In 1987, Tom Hungerford, was succeeded as Director by Dr Douglas Bryden. Doug conducted a mixed practice in Tamworth, NSW for many years. He was a founding member of the Australian College of Veterinary Scientists, the first Chairman of the Cattle Chapter, and President of the College in 1987/88, As Director, Doug instigated the Distance Education programs, with the first courses started in 1991. These intensive courses have now grown to be recognised as world-class education for veterinarians.
In 1994 Doug was awarded the Gilruth Prize, the highest honour of the AVA. He left the PGF in March 2000 to enjoy a well-earned retirement. Doug was appointed a Member (AM) of the Order of Australia in recognition of his work in veterinary science, notably in the fields of continuing education and clinical practice. Sadly he died in November 2019.
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Dr Bill Howey was Director from 2000 to 2002. His strong background in veterinary practice and education proved invaluable to the PGF. Bill, at the time of his appointment, was no stranger to the PGF. He had served as a Veterinary Consultant to the Foundation since 1996 and as Associate Director in 1999. As consultant he was involved in producing over 80 ‘TimeOut' seminars throughout Australia which were attended by over a thousand veterinary delegates. He was also closely involved in the planning and delivery of some major courses, specifically equine.
Bill's fine sense of equity, his openness and kindness have contributed as a lasting legacy continuing the tradition of supporting the members of the veterinary community with the best quality continuing education.
Bill retired for health reasons after two years, resigning in August 2002.
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In May 2002 Dr Michele Cotton became acting Director until December 2003, when she was appointed Director of the Post Graduate Foundation.
Michele’s extensive career in veterinary practice in Australia and Saudi Arabia encompassed both large and small animal veterinary medicine and surgery, zoo animals, wildlife, teaching and research. Having been a solitary practitioner for much of her professional career and a grateful recipient of PGF support, she was aware of its importance to veterinarians worldwide.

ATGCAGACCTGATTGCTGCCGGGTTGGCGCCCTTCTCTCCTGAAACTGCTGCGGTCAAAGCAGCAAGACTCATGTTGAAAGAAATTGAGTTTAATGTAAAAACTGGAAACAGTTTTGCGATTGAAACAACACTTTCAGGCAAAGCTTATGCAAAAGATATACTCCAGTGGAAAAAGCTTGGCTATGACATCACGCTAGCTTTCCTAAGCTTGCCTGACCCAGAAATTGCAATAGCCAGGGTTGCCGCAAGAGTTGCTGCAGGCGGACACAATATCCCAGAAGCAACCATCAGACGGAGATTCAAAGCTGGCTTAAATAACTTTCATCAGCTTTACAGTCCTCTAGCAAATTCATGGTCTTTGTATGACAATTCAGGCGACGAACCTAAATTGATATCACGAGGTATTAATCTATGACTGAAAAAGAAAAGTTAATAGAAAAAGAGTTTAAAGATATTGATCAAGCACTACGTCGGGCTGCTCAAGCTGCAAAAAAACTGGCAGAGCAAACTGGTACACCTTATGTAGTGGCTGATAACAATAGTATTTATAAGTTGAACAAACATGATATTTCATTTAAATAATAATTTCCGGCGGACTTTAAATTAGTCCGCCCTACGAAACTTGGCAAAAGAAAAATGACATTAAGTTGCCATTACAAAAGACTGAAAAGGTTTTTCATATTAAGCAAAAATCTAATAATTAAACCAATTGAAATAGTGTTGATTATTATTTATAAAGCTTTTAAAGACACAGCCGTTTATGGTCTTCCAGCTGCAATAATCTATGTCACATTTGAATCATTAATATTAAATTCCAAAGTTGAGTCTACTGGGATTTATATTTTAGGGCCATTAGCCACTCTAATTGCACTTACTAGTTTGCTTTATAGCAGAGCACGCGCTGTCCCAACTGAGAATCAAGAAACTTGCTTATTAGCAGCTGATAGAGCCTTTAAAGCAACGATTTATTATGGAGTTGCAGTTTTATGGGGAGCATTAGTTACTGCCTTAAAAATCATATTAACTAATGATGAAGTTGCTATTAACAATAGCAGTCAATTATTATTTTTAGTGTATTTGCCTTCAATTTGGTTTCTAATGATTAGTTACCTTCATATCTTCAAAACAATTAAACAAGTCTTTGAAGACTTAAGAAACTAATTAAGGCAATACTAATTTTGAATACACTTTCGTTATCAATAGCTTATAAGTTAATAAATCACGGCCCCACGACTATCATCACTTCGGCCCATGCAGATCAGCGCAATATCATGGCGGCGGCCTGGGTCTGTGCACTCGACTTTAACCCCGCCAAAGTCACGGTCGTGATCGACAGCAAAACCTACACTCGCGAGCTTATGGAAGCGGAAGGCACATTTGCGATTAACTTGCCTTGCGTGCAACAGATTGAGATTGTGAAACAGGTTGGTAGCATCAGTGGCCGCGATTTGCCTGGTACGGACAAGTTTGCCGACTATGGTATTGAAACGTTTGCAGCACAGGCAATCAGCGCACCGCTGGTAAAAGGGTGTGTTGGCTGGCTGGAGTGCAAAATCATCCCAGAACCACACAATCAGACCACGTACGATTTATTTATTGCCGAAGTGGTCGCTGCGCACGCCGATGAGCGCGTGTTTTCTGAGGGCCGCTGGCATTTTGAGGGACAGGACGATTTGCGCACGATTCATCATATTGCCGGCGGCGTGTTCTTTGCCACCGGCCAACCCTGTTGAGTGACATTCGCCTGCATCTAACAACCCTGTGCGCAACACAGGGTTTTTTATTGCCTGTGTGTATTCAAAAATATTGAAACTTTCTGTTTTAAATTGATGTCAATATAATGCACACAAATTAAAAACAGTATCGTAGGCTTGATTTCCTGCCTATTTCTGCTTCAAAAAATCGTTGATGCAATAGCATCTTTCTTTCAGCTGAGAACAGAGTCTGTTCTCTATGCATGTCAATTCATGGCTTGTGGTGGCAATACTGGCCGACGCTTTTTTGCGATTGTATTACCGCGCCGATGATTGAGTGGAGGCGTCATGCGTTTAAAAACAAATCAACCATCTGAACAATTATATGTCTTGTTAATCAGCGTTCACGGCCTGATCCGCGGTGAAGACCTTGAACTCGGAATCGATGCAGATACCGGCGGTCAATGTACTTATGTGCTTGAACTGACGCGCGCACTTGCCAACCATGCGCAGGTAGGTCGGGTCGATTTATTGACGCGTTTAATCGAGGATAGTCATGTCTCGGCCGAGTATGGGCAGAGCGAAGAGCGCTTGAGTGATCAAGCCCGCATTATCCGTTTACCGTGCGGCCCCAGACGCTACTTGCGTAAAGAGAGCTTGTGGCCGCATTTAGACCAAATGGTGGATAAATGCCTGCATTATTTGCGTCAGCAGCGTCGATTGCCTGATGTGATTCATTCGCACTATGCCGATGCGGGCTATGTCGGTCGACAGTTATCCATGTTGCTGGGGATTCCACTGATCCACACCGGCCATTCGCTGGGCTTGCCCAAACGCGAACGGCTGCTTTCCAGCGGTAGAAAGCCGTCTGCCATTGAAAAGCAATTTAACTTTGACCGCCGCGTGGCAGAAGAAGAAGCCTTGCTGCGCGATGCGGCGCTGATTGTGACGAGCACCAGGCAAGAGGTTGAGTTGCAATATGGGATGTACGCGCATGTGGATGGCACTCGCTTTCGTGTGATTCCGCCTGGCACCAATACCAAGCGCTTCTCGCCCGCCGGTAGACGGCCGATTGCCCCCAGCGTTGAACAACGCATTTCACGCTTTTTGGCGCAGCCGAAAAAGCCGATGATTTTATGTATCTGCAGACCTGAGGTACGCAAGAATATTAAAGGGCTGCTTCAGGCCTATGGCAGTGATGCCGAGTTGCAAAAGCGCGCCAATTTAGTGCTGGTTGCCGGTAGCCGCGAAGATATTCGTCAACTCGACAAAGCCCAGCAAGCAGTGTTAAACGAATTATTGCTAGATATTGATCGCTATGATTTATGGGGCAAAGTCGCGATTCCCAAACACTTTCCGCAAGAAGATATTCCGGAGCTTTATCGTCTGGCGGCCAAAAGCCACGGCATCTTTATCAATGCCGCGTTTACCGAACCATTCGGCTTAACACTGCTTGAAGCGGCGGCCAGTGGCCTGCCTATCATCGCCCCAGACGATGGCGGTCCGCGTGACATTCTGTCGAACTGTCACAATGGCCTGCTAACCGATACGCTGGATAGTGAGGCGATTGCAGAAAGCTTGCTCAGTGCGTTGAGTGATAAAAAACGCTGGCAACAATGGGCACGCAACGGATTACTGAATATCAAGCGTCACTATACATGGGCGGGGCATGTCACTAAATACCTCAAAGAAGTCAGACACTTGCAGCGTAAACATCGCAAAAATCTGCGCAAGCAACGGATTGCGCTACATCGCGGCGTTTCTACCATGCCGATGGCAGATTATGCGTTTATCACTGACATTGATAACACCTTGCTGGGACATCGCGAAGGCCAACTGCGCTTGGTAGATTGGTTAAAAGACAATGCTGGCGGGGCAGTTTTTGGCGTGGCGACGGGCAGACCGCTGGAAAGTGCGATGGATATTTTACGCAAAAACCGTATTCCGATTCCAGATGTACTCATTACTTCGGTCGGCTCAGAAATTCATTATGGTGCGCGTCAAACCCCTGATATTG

Under Michele’s leadership the innovative online course, TimeOnline, was developed in 2006. In October the same year a continuing education program for veterinary nurses was launched. This was a series of specially designed annual workshops, and 70 vet nurses attended the first course ‘Intensive Care and Anaesthesia—A Nursing Perspective’.
Michele was a strong guardian of the directorship until she left in November 2007 to pursue other career options. Michele succumbed to the effects of rapidly progressing motor neurone disease in December 2019.
Hugh has been the Director of the CVE since March 2008, having served on the PGF / CVE Council before his appointment. Prior to 2008 he had spent 35 years as an owner or partner in predominantly mixed regional practices, initially in Kempsey then in Armidale in NSW.
Following his graduation in early 1973, he worked in dairy practice prior to travelling the well-worn kangaroo route to the UK, where he worked with small animals and horses in particular. This was followed by the completion of a master’s project by research in equine reproduction at the University of Sydney, prior to purchasing the practice in Kempsey in 1977.
In 1985 he and his young family moved inland to Armidale to establish a new practice, which was not sold until 2007. In 1989 he gained membership of the ANZCVS in equine medicine. Hugh and Sally were married in 1989, continue to celebrate happy anniversaries together and are the proud parents of three lovely daughters, and blessed with four grandchildren.
Dr Hugh White retired in May 2021.
Promoted to CVE Director in 2021, Simone has already established strong relationships with both the CVE team and the wider veterinary community it serves. Two key goals are: implementing innovative and engaging ways of delivering continuing veterinary education to a diverse audience and nurturing the CVE community as an independent, member-centric organisation. Simone’s background is primarily in shelter medicine, having started as a new graduate at the RSPCA’s Yagoona clinic where she worked for many years, before moving on to become Chief Veterinarian of Animal Welfare League NSW. She had a stint in media including a column in Sydney’s Sun Herald newspaper, a regular television role and radio. Simone loves many aspects of general small animal practice: soft tissue surgery, building rapport with clients, program delivery in disadvantaged communities, shelter medicine and the odd goat castration. Simone is passionate about education and communication and is keen to explore new ways of connecting with the CVE community.